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As I headed out on the bike course I started in a fairly low gear, and spent much of the first mile looking to get into a comfortable cadence while gradually adding more gears. Meanwhile we rocketed down some hills and whipped around some quick turns. Finally in about mile 4 the first big climbs came upon us. For the most part I had been getting passed by a lot of riders and was a bit disappointed by that, but I then noticed that many of them were not as strong on the hills as I was. So this commenced a jockeying of sorts that went on for the rest of this segment: me being passed on the descents or flats, then me catching the same riders on the climbs. The humidity really started to take hold on the second loop and temperature was also on the rise. I think I slowed down a little bit, but as we entered the park again to head back to transition I powered it up the final hill and passed a couple of those riders I had been battling for 26 miles. But I was also pretty hot by now; and I wondered how much I had left for the final run. Time: 1:26:30.77 (#13 in age group). Transition 2 to run: 2:03:53.

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The second run did the same park loop as the first but in the opposite direction and twice. I jogged from the transition area to let my legs adjust back to running then tried to pick it up once I got onto the course. But my legs felt like jelly and it seemed I was barely shuffling along. However I was apparently doing much better than that, or others were suffering far worse than me. For the next four miles I passed one runner after another, including a few who had passed me on the bike and who I thought I would never see again. Throughout this segment I think only 2 runners passed me and they were both younger age-group runners. On the second loop it was not uncommon at all to see walkers but that just made me push harder. Just like in a marathon, I told myself “no stops!” As I got to the top of the final hill I knew I had my first multisport finisher’s medal all but in hand. As I finished I felt tired, soaked with sweat to the bone…and totally awesome. Time: 30:59.09 (#5 in age group). Finish time: 2:15:11.13 (#8 in 45-49 age group).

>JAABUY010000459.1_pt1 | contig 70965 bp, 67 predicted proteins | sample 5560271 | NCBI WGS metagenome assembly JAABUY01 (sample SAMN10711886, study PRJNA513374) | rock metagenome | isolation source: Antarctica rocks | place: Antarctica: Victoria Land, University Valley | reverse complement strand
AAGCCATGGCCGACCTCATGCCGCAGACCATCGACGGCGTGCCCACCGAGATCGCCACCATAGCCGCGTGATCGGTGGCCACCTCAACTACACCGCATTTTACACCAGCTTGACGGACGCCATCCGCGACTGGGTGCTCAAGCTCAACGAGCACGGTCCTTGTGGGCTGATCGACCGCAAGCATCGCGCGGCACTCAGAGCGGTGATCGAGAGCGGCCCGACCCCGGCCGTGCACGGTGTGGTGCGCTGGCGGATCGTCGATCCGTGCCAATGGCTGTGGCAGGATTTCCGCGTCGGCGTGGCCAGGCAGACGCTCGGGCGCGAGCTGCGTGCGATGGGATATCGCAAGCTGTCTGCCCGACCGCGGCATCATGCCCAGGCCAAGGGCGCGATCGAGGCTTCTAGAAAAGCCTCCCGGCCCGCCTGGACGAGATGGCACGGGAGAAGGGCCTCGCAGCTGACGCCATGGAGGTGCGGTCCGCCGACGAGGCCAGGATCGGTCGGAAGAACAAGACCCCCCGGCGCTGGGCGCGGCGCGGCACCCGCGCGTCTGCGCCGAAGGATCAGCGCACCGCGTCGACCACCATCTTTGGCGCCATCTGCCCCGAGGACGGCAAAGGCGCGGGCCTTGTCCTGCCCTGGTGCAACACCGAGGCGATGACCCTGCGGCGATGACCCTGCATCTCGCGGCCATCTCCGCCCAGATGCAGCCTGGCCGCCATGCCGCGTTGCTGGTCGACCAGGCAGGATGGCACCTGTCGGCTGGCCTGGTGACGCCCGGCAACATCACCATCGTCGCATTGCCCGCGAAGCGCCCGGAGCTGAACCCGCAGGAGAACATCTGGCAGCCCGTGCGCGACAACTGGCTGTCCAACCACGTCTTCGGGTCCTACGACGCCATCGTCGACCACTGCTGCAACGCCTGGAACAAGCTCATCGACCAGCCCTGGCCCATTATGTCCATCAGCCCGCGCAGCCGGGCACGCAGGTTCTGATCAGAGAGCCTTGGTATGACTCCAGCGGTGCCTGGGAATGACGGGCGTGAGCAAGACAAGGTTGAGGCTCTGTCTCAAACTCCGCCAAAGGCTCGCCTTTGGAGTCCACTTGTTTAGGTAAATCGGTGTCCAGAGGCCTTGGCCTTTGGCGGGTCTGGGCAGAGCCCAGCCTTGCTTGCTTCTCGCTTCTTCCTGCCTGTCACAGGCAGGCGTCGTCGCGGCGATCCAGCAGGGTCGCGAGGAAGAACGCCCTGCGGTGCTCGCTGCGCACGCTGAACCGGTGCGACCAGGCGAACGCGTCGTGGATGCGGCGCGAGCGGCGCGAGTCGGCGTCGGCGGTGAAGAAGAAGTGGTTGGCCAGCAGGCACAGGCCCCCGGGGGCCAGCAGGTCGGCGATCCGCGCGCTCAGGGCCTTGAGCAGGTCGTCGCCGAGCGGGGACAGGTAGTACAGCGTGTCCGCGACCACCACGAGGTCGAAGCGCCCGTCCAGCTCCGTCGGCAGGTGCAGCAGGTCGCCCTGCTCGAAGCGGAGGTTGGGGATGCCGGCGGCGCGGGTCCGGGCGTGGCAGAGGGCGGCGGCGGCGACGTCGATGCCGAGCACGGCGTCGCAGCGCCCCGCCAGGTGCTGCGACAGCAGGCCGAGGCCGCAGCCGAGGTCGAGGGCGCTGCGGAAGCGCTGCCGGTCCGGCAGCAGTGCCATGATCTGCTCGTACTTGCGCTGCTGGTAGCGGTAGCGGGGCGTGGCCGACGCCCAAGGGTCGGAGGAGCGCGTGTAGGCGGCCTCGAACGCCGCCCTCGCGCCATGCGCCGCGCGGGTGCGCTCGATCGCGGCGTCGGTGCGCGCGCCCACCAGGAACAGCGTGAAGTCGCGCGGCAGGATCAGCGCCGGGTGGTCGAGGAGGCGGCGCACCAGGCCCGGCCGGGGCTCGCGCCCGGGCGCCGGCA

It was a great day, all told. While I had no formal time goal in mind, I did think 2:15 would be nice result if everything came together. So, I guess it all did come together nicely. 🙂 I’m glad I stepped up to this challenge and am also glad my wife Lynn was there to cheer me on and take some great photos for the blog. I also have put a shout out to the race organizers and volunteers, who were absolutely top-notch. As for the next multisport event, that will have to wait until 2013. Right now I have the Chicago Marathon to prepare for. But there will definitely be another such race, because this one was a blast!

And not to forget these details, which I see on just about every multisport report I have ever read:

Running shoes: Saucony Hattori

Bike: Litespeed Tuscany with Zipp wheels

Bike shoes: Specialized

Bike Helmet/gloves: Bell/Pearl Izumi

Apparel: Pearl Izumi sleeveless triathlon jersey, CW/X running tights, Point6 lightweight socks, Under Armour headband

Other equipment: yellow tinted shades, Timex Ironman 30-split watch